September 18, 2017
By Arthur H. Gunther III
NYACK, N.Y. — This Hudson River village has a park with a usual name, Memorial, just like the one I played in as a kid in another community, though this also was an occasional spot for imaginary doings when my parents shopped here on long-ago Saturdays.
This Saturday past, after checking out Nyack’s “first” community fun fair in the park (though, truthfully, so many gatherings have happened there over many decades), I began to leave, deliberately taking the same circular steps to the original park area off Piermont Avenue.
I try to use these steps because my brother Craig and I played on them, and I don’t see much of him these days, so it is a touchstone.
But there is another such pull to the past. You cannot climb the steps — or run up them as I once did — without passing the listing of 10 names, young men from Nyack who perished in the “War to End All Wars,” the “Great War,” World War I.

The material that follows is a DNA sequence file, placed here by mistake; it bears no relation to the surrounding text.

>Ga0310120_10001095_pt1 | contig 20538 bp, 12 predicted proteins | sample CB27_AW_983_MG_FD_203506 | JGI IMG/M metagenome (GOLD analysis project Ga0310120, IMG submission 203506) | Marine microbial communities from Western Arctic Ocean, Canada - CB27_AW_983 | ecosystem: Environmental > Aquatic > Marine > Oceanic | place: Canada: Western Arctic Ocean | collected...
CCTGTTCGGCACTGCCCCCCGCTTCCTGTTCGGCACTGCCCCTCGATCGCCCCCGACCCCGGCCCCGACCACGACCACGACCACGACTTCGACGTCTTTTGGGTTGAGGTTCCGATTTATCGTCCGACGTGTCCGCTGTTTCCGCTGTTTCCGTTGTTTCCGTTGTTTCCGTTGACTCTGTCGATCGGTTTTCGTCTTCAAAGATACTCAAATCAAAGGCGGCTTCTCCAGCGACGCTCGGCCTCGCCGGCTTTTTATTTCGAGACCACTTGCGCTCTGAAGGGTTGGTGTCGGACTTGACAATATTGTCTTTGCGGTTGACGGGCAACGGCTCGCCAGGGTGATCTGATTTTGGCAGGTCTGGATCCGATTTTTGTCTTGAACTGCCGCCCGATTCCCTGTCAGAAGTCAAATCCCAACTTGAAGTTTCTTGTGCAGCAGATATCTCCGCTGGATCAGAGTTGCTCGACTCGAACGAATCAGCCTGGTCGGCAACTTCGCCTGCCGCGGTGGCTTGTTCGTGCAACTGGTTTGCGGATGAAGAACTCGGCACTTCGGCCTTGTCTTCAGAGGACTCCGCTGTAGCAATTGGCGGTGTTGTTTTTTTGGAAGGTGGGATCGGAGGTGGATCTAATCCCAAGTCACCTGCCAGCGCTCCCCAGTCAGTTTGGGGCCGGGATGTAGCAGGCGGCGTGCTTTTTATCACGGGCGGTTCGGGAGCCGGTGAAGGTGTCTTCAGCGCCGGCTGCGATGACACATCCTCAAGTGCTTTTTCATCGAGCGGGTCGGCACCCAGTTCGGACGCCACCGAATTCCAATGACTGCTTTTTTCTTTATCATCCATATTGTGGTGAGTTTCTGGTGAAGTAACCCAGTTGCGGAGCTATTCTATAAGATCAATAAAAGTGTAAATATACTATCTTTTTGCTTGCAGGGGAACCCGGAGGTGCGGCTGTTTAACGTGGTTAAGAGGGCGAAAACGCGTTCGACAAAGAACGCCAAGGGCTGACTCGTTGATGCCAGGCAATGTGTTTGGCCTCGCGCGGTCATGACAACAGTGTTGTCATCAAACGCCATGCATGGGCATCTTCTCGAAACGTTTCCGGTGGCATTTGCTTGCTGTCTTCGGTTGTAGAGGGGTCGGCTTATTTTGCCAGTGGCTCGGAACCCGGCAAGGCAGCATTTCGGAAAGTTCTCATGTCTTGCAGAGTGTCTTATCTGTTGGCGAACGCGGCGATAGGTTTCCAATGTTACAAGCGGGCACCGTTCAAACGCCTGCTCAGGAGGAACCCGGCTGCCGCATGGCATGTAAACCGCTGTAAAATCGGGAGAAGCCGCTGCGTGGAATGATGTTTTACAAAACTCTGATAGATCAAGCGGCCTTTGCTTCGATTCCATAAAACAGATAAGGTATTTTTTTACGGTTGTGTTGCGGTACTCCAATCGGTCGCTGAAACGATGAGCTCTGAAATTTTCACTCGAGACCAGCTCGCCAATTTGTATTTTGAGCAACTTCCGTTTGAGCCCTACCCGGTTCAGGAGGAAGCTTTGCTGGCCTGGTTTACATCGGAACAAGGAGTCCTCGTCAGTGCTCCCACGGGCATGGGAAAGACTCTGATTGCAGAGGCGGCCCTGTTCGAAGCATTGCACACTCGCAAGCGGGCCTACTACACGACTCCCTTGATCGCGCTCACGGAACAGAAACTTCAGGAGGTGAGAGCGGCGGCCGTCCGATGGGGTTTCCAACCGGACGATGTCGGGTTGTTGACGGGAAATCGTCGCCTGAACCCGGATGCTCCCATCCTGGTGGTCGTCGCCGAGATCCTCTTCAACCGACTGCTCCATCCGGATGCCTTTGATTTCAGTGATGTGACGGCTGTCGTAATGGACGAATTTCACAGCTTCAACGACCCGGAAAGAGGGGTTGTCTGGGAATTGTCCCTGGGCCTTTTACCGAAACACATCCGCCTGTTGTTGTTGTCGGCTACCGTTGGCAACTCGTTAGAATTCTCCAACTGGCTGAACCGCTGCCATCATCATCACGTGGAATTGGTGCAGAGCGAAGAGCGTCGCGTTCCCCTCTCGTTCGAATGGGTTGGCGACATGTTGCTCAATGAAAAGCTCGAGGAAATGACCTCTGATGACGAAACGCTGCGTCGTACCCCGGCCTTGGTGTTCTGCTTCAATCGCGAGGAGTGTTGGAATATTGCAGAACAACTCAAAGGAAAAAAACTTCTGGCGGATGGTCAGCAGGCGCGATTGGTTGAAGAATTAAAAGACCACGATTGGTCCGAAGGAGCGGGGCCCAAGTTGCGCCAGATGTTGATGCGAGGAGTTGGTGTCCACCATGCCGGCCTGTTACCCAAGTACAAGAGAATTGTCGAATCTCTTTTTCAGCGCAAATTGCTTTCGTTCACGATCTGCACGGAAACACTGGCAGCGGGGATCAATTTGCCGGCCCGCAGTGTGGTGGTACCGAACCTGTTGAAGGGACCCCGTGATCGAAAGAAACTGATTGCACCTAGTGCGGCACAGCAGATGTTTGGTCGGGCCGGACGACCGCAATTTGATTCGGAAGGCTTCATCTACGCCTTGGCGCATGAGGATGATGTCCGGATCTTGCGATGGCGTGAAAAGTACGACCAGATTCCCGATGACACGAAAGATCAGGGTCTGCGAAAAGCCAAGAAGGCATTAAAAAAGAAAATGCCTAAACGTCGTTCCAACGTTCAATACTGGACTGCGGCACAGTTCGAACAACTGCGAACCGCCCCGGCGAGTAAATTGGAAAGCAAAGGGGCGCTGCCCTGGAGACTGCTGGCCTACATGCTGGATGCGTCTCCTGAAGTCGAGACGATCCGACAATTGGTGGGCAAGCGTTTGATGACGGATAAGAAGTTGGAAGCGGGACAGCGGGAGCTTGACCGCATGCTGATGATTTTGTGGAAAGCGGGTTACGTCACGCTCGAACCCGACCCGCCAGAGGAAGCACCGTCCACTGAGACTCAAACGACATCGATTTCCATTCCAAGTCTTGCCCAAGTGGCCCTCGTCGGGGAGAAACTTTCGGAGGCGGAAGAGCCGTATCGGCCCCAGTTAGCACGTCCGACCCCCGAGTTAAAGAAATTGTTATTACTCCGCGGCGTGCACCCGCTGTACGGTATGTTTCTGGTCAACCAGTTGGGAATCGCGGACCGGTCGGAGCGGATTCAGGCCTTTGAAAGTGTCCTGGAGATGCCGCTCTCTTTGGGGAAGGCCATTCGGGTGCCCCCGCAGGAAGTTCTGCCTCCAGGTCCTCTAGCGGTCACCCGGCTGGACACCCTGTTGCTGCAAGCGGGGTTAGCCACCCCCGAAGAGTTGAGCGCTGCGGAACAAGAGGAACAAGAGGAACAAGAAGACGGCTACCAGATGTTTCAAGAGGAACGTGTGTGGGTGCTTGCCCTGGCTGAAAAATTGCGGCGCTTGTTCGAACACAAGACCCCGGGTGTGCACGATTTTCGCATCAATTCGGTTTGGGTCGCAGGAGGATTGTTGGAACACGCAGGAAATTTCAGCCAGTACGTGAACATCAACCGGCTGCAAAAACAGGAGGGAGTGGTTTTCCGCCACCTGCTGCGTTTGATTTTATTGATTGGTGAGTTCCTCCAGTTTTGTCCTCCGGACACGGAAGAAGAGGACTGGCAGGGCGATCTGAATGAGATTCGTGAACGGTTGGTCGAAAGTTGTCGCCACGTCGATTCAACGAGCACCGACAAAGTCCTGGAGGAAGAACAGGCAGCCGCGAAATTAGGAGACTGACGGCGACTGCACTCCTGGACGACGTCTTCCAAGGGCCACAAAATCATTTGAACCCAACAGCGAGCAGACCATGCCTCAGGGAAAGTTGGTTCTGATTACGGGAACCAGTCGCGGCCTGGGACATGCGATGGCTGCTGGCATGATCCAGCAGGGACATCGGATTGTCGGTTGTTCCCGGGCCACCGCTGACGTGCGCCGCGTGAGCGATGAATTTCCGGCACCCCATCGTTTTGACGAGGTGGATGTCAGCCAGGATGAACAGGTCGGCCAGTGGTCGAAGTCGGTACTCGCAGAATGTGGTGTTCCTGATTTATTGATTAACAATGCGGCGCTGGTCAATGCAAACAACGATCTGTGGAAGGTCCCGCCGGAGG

What sadness came to this river village nearly 100 years ago, loss and tragedy repeated in every community, and then in World War II and other conflict since.
When I was a youngster hopping on those Nyack steps, I probably did not read those 10 names, for the young do not notice such memorials. Yet I did play among the 10 large trees planted on the old greenhouse grounds that make up the upper section of Nyack Memorial Park. Those trees stand tall against the Hudson just as the 10 lost men who left Nyack for France did on the western front.
So, a day in Nyack, of frivolity, fun, children eating snow cones, lots of purring in a true, long-diverse community. Leaving that enjoyment, so reaffirming in these national days of mistrust and even hate, I could not pass those 10 names and 10 trees without nodding in respect to men, once boys, who played where we all felt good.
The writer is a retired newspaperman. firstname.lastname@example.org